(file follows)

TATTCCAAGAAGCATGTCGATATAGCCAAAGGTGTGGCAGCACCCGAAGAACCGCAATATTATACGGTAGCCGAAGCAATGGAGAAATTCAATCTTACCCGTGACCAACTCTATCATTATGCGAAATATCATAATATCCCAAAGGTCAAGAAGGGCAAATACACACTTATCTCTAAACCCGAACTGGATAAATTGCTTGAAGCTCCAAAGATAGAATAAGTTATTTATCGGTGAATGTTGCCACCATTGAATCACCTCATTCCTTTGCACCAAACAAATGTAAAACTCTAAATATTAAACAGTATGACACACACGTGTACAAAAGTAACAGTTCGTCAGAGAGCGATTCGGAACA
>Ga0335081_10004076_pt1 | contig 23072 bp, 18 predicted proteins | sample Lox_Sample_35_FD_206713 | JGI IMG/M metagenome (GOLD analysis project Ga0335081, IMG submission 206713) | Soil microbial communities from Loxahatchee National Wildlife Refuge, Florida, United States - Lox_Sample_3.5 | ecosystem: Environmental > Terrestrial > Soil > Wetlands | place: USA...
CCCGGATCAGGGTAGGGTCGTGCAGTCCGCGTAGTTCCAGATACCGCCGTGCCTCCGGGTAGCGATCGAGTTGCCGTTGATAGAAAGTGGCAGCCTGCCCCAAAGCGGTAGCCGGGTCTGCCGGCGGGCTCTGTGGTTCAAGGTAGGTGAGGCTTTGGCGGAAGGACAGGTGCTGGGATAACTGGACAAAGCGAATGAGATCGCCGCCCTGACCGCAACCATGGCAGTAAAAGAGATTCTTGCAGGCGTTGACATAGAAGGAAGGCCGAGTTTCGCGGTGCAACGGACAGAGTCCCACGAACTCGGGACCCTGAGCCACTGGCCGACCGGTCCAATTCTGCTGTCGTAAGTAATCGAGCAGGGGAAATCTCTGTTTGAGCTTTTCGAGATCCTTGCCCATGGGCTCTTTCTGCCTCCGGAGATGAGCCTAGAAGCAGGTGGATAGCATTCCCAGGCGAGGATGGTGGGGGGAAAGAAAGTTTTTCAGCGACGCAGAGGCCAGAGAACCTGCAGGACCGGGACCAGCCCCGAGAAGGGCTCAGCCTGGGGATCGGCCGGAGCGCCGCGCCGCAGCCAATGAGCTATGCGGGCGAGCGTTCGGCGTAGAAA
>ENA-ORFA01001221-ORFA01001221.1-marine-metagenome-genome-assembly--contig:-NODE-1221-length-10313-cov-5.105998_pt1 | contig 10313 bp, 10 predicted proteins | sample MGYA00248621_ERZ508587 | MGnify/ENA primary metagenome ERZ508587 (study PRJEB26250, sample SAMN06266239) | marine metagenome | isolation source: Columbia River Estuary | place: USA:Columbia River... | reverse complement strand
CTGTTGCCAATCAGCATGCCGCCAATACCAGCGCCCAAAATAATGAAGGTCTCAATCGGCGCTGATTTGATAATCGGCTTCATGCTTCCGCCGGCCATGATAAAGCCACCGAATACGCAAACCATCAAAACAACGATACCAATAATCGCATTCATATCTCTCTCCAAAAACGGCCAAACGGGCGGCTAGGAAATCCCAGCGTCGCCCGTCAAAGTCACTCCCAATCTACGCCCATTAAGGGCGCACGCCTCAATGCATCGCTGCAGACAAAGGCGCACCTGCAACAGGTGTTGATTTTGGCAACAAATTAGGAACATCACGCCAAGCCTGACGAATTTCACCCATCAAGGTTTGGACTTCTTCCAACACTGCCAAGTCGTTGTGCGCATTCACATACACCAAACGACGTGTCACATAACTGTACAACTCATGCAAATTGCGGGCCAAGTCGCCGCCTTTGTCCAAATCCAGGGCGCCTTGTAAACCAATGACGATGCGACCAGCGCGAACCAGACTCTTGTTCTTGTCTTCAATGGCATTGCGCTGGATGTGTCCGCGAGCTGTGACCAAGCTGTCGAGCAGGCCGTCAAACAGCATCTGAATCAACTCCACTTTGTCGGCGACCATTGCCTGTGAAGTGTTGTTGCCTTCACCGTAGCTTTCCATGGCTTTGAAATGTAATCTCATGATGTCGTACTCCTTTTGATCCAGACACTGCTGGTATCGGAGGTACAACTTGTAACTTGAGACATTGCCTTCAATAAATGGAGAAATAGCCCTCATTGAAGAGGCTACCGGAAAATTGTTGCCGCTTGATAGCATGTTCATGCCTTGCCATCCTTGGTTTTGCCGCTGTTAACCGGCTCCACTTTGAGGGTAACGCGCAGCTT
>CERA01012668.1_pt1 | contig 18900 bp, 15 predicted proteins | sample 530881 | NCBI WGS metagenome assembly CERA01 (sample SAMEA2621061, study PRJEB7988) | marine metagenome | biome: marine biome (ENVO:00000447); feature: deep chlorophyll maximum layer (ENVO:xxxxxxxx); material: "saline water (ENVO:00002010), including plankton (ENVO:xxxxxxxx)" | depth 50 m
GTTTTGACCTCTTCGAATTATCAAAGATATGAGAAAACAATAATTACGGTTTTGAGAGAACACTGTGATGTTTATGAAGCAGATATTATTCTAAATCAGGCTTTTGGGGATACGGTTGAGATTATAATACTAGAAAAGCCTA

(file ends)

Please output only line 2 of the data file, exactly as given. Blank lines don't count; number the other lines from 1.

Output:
>Ga0335081_10004076_pt1 | contig 23072 bp, 18 predicted proteins | sample Lox_Sample_35_FD_206713 | JGI IMG/M metagenome (GOLD analysis project Ga0335081, IMG submission 206713) | Soil microbial communities from Loxahatchee National Wildlife Refuge, Florida, United States - Lox_Sample_3.5 | ecosystem: Environmental > Terrestrial > Soil > Wetlands | place: USA...